By Dave Russell

 

A segment of U.S. 74/441 infamous for vehicle crashes during wet weather notched two more accidents Sunday when the area saw almost non-stop rain.

The first call came in to the N.C. Highway Patrol at 2:21 p.m. about a wrecked 18-wheeler at the U.S. 74 intersection with Mt. Zion Church Road, just west of the U.S. 74/441 interchange.

Steven Rudolph Shepherd, 49, of Goldsboro was driving a truckload of goods for Dollar General when he crashed.

“He lost control and left the roadway to the right and struck an embankment,” Highway Patrol Trooper Tyson Crawford said. “The truck continued to travel west on the right shoulder and struck some mailboxes and came to rest in the middle of the roadway.” 

Crawford was on scene about two hours, with traffic backed up at least that long, he said.

“We had one lane open for a while, so traffic was moving through slowly,” he said.

After he left, Jackson County Emergency Management had to clean diesel fuel off the road, he said.

Shepherd was charged with exceeding a safe speed.

In addition to the Highway Patrol, the Sylva Fire Department and Jackson County Emergency Management responded.

The second incident, shortly before midnight, involved a FedEx truck. Driver Dantrell Bernard Bye, 35, of Sharon, South Carolina, was traveling westbound when he hit that section of road.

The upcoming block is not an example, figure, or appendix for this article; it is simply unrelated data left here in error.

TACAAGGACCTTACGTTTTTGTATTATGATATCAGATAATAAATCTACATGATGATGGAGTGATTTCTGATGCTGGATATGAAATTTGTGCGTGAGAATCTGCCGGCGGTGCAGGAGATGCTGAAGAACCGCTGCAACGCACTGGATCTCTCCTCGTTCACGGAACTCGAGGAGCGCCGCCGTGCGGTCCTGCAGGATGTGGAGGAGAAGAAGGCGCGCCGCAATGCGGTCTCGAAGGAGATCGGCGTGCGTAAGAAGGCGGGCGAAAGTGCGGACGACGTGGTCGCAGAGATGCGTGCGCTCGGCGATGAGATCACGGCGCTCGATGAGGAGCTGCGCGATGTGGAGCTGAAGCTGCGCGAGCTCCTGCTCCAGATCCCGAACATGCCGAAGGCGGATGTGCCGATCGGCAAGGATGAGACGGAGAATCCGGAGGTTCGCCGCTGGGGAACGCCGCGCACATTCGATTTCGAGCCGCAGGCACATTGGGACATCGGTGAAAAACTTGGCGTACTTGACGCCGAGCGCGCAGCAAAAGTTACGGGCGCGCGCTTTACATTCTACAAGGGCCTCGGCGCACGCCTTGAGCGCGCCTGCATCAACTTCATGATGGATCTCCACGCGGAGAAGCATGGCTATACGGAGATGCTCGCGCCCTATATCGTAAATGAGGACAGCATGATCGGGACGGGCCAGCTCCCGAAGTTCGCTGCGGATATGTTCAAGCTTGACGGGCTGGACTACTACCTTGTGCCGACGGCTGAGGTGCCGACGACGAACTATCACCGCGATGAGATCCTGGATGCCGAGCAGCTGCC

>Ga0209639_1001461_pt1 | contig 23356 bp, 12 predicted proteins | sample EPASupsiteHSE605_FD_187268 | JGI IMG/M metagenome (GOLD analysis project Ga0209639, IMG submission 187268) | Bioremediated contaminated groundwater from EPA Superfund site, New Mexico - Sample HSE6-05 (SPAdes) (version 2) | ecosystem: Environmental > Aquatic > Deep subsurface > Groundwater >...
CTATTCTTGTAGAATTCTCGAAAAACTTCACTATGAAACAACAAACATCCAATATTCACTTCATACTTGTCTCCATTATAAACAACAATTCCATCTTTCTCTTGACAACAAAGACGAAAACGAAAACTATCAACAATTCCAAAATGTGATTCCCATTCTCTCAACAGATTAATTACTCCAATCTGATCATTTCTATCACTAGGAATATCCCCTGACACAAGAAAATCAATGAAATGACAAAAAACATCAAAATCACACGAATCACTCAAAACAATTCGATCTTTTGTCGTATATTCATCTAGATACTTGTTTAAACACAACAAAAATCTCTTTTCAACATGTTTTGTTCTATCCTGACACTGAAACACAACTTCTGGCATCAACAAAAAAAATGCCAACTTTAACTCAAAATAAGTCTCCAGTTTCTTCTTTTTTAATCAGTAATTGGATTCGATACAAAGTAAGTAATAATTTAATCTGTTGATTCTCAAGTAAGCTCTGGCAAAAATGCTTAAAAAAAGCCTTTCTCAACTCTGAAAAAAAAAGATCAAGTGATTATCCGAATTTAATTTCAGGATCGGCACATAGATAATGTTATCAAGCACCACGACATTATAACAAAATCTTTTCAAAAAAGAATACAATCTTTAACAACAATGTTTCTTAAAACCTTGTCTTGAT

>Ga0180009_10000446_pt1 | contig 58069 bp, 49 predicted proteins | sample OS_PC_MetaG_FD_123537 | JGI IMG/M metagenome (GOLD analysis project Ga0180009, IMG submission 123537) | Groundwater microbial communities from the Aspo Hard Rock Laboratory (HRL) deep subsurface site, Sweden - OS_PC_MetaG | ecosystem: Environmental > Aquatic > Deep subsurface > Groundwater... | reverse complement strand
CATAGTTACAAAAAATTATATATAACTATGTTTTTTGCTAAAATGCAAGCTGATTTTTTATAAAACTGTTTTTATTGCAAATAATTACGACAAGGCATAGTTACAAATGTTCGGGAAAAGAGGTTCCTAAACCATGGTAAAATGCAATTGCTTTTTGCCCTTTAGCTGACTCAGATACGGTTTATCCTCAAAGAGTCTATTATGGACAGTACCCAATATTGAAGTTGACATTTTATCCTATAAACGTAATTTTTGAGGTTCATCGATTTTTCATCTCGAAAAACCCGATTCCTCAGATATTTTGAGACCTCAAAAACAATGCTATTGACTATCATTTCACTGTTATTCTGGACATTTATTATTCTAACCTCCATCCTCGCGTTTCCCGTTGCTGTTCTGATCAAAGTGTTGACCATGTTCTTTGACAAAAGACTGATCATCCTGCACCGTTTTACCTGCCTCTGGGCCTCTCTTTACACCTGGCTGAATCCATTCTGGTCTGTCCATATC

“The driver of the FedEx truck lost control and went off the road to the right and came back onto the roadway, hit the median barrier and spun around and ended up in the left lane facing the wrong way,” according to Trooper Brody Crawford.

Traffic was backed up about 15 minutes. The driver was charged with exceeding safe speed. 

The Jackson County Sheriff’s Office and Sylva Fire Department responded to the scene.

The N.C. Highway Patrol reported 22 crashes during heavy rains Oct. 30 and 31 with four of them on U.S. 74/441 near that intersection with Mt. Zion Church Road, according to 911 Communications Coordinator Wanda Hall.

“It gets slick right through there when it rains,” Tyson Crawford said. “It’s a bad curve and people go too fast.”